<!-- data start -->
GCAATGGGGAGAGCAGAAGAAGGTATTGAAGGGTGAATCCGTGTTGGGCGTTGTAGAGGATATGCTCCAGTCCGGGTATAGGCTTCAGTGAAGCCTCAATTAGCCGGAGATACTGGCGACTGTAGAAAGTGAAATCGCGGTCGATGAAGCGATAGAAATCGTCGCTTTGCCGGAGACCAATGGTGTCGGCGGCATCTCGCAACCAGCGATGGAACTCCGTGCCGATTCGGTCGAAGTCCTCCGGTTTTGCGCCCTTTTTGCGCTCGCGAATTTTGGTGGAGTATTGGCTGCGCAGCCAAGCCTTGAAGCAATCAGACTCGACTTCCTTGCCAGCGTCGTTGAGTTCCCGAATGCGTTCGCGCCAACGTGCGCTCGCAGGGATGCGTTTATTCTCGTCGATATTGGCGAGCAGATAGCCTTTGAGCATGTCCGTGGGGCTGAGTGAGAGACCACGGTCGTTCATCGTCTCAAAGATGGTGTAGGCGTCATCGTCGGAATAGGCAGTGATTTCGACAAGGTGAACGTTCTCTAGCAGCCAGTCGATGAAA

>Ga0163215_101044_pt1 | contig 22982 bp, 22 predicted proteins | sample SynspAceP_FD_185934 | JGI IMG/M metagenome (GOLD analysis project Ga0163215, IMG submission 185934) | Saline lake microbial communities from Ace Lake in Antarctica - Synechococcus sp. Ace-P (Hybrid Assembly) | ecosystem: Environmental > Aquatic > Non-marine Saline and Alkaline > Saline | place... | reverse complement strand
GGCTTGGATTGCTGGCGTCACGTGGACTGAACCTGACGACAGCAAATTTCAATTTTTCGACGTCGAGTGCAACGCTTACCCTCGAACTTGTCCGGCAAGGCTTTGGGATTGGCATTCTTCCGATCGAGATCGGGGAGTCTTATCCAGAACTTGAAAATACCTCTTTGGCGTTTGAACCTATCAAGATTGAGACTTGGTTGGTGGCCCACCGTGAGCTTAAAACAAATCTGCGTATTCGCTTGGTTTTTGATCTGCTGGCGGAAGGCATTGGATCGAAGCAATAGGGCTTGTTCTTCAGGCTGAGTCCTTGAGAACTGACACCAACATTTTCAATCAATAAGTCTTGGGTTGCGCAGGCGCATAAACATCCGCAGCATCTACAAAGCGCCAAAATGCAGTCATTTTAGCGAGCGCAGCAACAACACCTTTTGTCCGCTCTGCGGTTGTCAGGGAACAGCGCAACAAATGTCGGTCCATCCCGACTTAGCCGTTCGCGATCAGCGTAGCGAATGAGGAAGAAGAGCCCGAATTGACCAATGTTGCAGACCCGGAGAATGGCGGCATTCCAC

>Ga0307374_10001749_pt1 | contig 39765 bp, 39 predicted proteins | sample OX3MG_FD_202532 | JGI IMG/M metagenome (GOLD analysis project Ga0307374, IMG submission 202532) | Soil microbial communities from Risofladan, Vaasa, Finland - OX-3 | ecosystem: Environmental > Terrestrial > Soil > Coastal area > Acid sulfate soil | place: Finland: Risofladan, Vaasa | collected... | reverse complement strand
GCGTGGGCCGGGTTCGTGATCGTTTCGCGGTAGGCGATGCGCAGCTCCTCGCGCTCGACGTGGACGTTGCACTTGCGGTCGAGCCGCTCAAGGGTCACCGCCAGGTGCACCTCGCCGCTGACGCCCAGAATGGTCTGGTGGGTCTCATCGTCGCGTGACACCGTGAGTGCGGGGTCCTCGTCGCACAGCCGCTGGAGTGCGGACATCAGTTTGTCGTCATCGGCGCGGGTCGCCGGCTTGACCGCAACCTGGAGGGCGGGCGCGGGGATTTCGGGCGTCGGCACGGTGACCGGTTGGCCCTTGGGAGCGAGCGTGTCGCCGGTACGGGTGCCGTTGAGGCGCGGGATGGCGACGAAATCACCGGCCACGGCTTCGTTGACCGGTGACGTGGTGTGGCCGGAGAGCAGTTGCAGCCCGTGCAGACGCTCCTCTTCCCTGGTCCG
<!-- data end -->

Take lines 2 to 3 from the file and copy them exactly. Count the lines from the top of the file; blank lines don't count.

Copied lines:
>Ga0163215_101044_pt1 | contig 22982 bp, 22 predicted proteins | sample SynspAceP_FD_185934 | JGI IMG/M metagenome (GOLD analysis project Ga0163215, IMG submission 185934) | Saline lake microbial communities from Ace Lake in Antarctica - Synechococcus sp. Ace-P (Hybrid Assembly) | ecosystem: Environmental > Aquatic > Non-marine Saline and Alkaline > Saline | place... | reverse complement strand
GGCTTGGATTGCTGGCGTCACGTGGACTGAACCTGACGACAGCAAATTTCAATTTTTCGACGTCGAGTGCAACGCTTACCCTCGAACTTGTCCGGCAAGGCTTTGGGATTGGCATTCTTCCGATCGAGATCGGGGAGTCTTATCCAGAACTTGAAAATACCTCTTTGGCGTTTGAACCTATCAAGATTGAGACTTGGTTGGTGGCCCACCGTGAGCTTAAAACAAATCTGCGTATTCGCTTGGTTTTTGATCTGCTGGCGGAAGGCATTGGATCGAAGCAATAGGGCTTGTTCTTCAGGCTGAGTCCTTGAGAACTGACACCAACATTTTCAATCAATAAGTCTTGGGTTGCGCAGGCGCATAAACATCCGCAGCATCTACAAAGCGCCAAAATGCAGTCATTTTAGCGAGCGCAGCAACAACACCTTTTGTCCGCTCTGCGGTTGTCAGGGAACAGCGCAACAAATGTCGGTCCATCCCGACTTAGCCGTTCGCGATCAGCGTAGCGAATGAGGAAGAAGAGCCCGAATTGACCAATGTTGCAGACCCGGAGAATGGCGGCATTCCAC